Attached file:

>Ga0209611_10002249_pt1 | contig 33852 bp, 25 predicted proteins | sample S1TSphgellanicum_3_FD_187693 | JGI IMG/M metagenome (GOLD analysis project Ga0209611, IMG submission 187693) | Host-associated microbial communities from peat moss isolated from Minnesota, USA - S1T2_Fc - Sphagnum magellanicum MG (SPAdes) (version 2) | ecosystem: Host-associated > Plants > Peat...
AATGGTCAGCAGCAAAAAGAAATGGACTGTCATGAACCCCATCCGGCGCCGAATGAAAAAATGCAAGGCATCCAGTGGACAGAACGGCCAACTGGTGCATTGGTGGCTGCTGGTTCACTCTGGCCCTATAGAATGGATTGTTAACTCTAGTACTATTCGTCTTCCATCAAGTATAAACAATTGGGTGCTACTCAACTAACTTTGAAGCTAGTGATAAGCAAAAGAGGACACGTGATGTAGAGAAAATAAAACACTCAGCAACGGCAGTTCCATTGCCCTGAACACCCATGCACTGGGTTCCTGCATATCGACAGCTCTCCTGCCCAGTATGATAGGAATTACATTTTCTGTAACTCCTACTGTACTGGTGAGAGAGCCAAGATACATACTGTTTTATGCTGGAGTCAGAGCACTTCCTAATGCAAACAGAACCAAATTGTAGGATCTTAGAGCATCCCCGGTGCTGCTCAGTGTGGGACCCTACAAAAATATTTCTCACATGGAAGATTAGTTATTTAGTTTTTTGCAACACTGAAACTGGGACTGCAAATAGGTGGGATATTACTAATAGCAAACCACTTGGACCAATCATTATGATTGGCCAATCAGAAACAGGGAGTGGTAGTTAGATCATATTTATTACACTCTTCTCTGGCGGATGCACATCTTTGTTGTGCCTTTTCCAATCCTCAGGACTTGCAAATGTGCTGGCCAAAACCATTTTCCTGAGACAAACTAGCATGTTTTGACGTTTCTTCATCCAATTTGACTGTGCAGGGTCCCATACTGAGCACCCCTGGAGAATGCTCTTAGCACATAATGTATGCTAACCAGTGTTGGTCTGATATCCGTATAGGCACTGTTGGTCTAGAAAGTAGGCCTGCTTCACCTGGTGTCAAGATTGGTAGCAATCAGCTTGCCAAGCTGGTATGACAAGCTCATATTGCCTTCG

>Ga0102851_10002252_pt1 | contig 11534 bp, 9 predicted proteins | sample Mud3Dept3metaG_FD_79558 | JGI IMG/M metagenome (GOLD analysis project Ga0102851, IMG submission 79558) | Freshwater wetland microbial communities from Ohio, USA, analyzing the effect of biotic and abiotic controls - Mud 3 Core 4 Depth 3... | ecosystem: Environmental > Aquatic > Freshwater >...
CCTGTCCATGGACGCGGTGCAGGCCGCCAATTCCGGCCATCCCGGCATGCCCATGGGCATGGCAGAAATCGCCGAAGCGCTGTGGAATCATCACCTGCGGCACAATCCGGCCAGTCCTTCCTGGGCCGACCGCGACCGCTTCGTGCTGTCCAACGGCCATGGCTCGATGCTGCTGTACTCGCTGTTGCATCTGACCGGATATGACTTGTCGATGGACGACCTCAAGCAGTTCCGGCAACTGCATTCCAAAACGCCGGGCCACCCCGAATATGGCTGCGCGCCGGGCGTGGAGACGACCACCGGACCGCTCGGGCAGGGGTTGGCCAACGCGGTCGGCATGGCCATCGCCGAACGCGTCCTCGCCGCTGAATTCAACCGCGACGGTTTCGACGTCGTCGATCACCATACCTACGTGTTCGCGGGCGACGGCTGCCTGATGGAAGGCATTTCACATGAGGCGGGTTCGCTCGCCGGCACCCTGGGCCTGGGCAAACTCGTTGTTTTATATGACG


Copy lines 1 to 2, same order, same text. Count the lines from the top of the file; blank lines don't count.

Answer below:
>Ga0209611_10002249_pt1 | contig 33852 bp, 25 predicted proteins | sample S1TSphgellanicum_3_FD_187693 | JGI IMG/M metagenome (GOLD analysis project Ga0209611, IMG submission 187693) | Host-associated microbial communities from peat moss isolated from Minnesota, USA - S1T2_Fc - Sphagnum magellanicum MG (SPAdes) (version 2) | ecosystem: Host-associated > Plants > Peat...
AATGGTCAGCAGCAAAAAGAAATGGACTGTCATGAACCCCATCCGGCGCCGAATGAAAAAATGCAAGGCATCCAGTGGACAGAACGGCCAACTGGTGCATTGGTGGCTGCTGGTTCACTCTGGCCCTATAGAATGGATTGTTAACTCTAGTACTATTCGTCTTCCATCAAGTATAAACAATTGGGTGCTACTCAACTAACTTTGAAGCTAGTGATAAGCAAAAGAGGACACGTGATGTAGAGAAAATAAAACACTCAGCAACGGCAGTTCCATTGCCCTGAACACCCATGCACTGGGTTCCTGCATATCGACAGCTCTCCTGCCCAGTATGATAGGAATTACATTTTCTGTAACTCCTACTGTACTGGTGAGAGAGCCAAGATACATACTGTTTTATGCTGGAGTCAGAGCACTTCCTAATGCAAACAGAACCAAATTGTAGGATCTTAGAGCATCCCCGGTGCTGCTCAGTGTGGGACCCTACAAAAATATTTCTCACATGGAAGATTAGTTATTTAGTTTTTTGCAACACTGAAACTGGGACTGCAAATAGGTGGGATATTACTAATAGCAAACCACTTGGACCAATCATTATGATTGGCCAATCAGAAACAGGGAGTGGTAGTTAGATCATATTTATTACACTCTTCTCTGGCGGATGCACATCTTTGTTGTGCCTTTTCCAATCCTCAGGACTTGCAAATGTGCTGGCCAAAACCATTTTCCTGAGACAAACTAGCATGTTTTGACGTTTCTTCATCCAATTTGACTGTGCAGGGTCCCATACTGAGCACCCCTGGAGAATGCTCTTAGCACATAATGTATGCTAACCAGTGTTGGTCTGATATCCGTATAGGCACTGTTGGTCTAGAAAGTAGGCCTGCTTCACCTGGTGTCAAGATTGGTAGCAATCAGCTTGCCAAGCTGGTATGACAAGCTCATATTGCCTTCG